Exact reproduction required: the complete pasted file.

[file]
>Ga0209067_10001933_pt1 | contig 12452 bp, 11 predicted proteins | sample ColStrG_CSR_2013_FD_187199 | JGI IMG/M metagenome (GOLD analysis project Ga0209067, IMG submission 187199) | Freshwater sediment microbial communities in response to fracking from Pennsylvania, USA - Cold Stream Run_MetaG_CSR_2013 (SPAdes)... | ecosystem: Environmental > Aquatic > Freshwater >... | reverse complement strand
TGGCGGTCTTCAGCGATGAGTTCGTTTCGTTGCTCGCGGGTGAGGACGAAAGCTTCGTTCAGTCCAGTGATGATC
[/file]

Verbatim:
>Ga0209067_10001933_pt1 | contig 12452 bp, 11 predicted proteins | sample ColStrG_CSR_2013_FD_187199 | JGI IMG/M metagenome (GOLD analysis project Ga0209067, IMG submission 187199) | Freshwater sediment microbial communities in response to fracking from Pennsylvania, USA - Cold Stream Run_MetaG_CSR_2013 (SPAdes)... | ecosystem: Environmental > Aquatic > Freshwater >... | reverse complement strand
TGGCGGTCTTCAGCGATGAGTTCGTTTCGTTGCTCGCGGGTGAGGACGAAAGCTTCGTTCAGTCCAGTGATGATC